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BOSTON, MA – MARCH 14-SATURDAY: Massachusetts Health and Human Services Secretary Marylou Sudders, right, answers reporters’ questions after Gov. Baker named her the head of a command center in response to issues caused by the COVID-1 virus, at the State House March 14, 2020, in Boston, Massachusetts. (Photo by Paul Connors/Media News Group/Boston Herald)
BOSTON, MA – MARCH 14-SATURDAY: Massachusetts Health and Human Services Secretary Marylou Sudders, right, answers reporters’ questions after Gov. Baker named her the head of a command center in response to issues caused by the COVID-1 virus, at the State House March 14, 2020, in Boston, Massachusetts. (Photo by Paul Connors/Media News Group/Boston Herald)
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BOSTON – Vaccinations began in the state’s two soldiers’ homes on Tuesday, while the Department of Public Health reported 3,659 new cases and 58 recent deaths linked to the respiratory disease.

About 60 percent of the 12,218 COVID-19 deaths in Massachusetts to date — a total that includes 11,958 deaths among people with test-confirmed COVID-19 and another 260 among people with probable cases — have occurred in long-term care facilities, and 415 long-term care facilities have reported at least one case of the coronavirus.

“The first wave of vaccinations of residents and staff at long term care facilities in the Commonwealth gives us hope for the beginning of the end of this devastating pandemic, one that we know has disproportionately impacted residents of long term care facilities,” Health and Human Services Secretary Marylou Sudders said in a statement Tuesday. “While there is hope, we must continue to be vigilant in the face of COVID-19, and I deeply appreciate the ongoing efforts of frontline health care workers like the team at the Soldiers’ Homes during this unprecedented time.”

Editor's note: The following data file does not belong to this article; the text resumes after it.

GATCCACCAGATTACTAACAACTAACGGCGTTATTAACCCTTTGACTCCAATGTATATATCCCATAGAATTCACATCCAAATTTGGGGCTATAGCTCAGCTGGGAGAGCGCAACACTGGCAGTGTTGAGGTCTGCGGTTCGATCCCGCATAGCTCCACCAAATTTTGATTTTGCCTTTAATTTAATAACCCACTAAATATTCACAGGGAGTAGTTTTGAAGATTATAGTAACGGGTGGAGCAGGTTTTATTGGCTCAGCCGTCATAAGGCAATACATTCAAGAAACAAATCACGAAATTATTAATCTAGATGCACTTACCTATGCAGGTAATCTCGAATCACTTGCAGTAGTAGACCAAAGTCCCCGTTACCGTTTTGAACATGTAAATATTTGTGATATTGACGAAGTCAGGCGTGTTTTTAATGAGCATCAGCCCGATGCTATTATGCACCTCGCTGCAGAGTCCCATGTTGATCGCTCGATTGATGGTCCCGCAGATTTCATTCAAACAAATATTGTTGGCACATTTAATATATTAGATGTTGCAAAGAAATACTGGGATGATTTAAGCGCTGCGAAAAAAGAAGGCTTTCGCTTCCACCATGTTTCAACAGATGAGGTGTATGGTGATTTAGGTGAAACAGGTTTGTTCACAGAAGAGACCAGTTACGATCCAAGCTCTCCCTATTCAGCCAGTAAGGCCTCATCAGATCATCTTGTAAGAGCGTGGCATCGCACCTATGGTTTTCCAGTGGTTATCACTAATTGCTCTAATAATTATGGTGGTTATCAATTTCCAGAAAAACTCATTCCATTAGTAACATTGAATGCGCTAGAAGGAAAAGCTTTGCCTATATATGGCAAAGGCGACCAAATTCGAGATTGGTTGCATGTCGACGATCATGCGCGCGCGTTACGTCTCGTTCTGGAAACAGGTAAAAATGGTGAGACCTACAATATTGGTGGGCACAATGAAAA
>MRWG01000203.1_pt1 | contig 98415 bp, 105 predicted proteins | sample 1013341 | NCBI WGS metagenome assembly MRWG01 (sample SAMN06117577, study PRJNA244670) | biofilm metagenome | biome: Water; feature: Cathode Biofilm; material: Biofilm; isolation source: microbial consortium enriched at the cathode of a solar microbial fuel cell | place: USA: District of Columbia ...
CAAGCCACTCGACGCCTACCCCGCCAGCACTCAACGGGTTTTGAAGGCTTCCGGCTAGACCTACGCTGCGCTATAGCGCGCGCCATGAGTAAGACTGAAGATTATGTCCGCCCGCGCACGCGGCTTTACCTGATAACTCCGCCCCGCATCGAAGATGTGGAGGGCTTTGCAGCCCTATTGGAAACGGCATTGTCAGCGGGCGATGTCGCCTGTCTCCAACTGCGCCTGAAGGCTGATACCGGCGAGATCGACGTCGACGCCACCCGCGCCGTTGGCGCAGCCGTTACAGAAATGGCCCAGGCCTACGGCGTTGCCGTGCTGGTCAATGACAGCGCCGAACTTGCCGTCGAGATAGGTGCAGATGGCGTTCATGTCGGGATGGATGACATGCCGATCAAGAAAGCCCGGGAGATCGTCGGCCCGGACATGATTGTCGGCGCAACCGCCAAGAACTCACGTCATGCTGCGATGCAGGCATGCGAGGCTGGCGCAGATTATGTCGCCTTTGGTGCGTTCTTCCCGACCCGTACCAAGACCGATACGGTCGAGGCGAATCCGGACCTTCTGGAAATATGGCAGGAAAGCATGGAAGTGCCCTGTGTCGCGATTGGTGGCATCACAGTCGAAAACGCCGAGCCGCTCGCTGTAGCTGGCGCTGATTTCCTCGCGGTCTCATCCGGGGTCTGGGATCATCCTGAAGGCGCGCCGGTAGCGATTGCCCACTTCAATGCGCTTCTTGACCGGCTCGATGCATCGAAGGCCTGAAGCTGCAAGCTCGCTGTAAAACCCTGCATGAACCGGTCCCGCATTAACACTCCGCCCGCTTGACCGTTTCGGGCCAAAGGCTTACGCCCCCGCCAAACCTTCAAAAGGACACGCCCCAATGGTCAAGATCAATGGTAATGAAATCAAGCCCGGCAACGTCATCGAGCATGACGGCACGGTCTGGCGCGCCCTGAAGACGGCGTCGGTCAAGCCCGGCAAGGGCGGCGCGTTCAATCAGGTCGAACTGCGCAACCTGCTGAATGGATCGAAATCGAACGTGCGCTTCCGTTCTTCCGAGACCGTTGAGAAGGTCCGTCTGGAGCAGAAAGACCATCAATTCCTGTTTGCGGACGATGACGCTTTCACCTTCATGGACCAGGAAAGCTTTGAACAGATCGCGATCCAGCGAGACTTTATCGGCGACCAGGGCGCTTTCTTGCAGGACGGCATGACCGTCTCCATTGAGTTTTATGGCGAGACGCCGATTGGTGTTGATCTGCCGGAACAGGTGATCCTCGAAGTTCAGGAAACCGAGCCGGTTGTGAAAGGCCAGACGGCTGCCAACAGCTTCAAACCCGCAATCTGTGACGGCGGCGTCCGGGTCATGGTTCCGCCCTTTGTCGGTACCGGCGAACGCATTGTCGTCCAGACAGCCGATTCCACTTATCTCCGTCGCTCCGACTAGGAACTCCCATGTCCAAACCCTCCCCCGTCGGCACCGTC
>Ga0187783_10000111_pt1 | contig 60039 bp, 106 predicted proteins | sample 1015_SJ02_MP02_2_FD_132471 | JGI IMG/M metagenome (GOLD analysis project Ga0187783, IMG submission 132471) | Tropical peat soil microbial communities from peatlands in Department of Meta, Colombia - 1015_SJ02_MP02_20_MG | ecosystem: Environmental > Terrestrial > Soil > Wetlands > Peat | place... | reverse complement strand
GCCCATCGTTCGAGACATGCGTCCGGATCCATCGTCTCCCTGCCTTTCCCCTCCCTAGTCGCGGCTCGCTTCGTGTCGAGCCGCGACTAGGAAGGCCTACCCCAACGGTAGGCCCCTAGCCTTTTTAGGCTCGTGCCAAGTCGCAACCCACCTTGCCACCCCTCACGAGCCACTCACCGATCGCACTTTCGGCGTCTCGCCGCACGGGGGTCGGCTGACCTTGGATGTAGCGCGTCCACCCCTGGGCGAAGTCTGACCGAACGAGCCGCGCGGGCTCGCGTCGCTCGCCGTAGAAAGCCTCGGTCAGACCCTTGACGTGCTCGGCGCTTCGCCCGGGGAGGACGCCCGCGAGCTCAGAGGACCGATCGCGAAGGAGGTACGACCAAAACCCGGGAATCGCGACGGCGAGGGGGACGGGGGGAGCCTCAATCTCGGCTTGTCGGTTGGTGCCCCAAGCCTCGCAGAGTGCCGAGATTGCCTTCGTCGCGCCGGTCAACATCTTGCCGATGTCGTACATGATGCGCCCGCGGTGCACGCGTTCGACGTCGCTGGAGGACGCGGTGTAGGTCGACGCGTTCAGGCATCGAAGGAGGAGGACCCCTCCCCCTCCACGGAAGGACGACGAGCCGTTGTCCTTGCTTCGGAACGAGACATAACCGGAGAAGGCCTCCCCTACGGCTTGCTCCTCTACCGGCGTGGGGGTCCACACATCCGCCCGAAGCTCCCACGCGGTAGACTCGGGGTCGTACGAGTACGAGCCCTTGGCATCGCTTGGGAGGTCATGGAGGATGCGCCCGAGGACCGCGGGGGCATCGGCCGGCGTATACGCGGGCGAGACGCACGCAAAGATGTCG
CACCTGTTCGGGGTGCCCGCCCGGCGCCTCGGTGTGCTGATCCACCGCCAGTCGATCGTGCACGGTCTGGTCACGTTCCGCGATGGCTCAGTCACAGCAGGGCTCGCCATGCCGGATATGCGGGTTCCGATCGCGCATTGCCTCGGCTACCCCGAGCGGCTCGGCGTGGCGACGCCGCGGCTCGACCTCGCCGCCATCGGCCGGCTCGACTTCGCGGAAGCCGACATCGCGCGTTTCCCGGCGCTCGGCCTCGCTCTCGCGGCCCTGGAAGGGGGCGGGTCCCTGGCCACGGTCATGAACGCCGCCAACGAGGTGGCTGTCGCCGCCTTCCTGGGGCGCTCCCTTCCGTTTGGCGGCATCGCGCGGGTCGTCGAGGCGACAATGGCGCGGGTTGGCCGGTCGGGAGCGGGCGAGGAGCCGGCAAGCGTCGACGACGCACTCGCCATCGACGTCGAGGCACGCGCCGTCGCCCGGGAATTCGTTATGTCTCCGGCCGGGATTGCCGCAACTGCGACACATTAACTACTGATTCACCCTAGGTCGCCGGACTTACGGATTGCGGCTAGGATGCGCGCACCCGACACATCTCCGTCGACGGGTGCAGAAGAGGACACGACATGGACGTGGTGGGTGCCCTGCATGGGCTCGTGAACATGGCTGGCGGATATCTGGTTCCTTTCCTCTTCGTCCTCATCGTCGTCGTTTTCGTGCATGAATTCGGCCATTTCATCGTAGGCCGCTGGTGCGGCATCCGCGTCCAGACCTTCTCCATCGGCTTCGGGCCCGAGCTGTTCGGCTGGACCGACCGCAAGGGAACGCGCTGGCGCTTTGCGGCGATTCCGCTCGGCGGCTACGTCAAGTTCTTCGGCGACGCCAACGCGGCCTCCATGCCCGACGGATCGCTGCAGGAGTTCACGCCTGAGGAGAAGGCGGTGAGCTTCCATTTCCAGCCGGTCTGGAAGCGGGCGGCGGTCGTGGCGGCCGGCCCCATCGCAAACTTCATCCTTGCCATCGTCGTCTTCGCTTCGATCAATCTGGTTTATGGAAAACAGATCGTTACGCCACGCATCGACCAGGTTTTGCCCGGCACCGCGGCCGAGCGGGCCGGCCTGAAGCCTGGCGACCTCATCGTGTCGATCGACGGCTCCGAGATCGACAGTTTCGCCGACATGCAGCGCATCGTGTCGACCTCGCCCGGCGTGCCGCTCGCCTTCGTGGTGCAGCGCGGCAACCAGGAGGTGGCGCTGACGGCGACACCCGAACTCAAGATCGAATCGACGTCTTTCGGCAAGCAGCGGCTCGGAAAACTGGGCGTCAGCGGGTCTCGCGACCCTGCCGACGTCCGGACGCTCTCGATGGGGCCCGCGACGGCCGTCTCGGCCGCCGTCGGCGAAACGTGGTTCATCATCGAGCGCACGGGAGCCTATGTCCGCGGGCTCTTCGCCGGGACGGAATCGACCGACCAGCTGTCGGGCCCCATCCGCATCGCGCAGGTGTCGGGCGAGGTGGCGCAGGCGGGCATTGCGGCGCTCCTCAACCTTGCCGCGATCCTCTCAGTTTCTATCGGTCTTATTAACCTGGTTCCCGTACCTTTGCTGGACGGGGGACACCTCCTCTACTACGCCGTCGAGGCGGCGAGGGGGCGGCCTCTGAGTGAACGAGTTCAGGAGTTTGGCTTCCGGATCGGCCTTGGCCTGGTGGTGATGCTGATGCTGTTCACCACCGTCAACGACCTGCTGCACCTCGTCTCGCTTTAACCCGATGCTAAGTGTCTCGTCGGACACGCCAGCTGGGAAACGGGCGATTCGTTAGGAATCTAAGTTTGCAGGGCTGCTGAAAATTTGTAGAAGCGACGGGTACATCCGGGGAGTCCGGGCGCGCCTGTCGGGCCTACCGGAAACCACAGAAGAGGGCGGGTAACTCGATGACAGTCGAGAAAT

Robert Aucoin, a 78-year-old Air Force veteran who was the first Holyoke Soldiers’ Home resident to get the shot, said, “My wish is that everyone in the world can get the vaccine,” and World War II Army Air Corps veteran Dominic Pitella, a 94-year-old resident of the Chelsea Soldiers’ Home, said, “I’m hopeful this will help everybody.”

While DPH data show the seven-day average of new confirmed cases is markedly lower than it was two weeks ago — 2,635 on Dec. 28 compared to 4,643 on Dec. 14 — the average positive test rate has increased over that same time period, rising from 6.2 percent to 7.6 percent.

The seven-day average of hospitalizations has also been tilting upward, hitting 2,139 as of Monday. On Tuesday, the DPH said, there were 2,259 confirmed COVID-19 patients in Massachusetts hospitals, including 431 in intensive care units. An estimated 78,215 people statewide are considered to have active cases of COVID-19. – Katie Lannan

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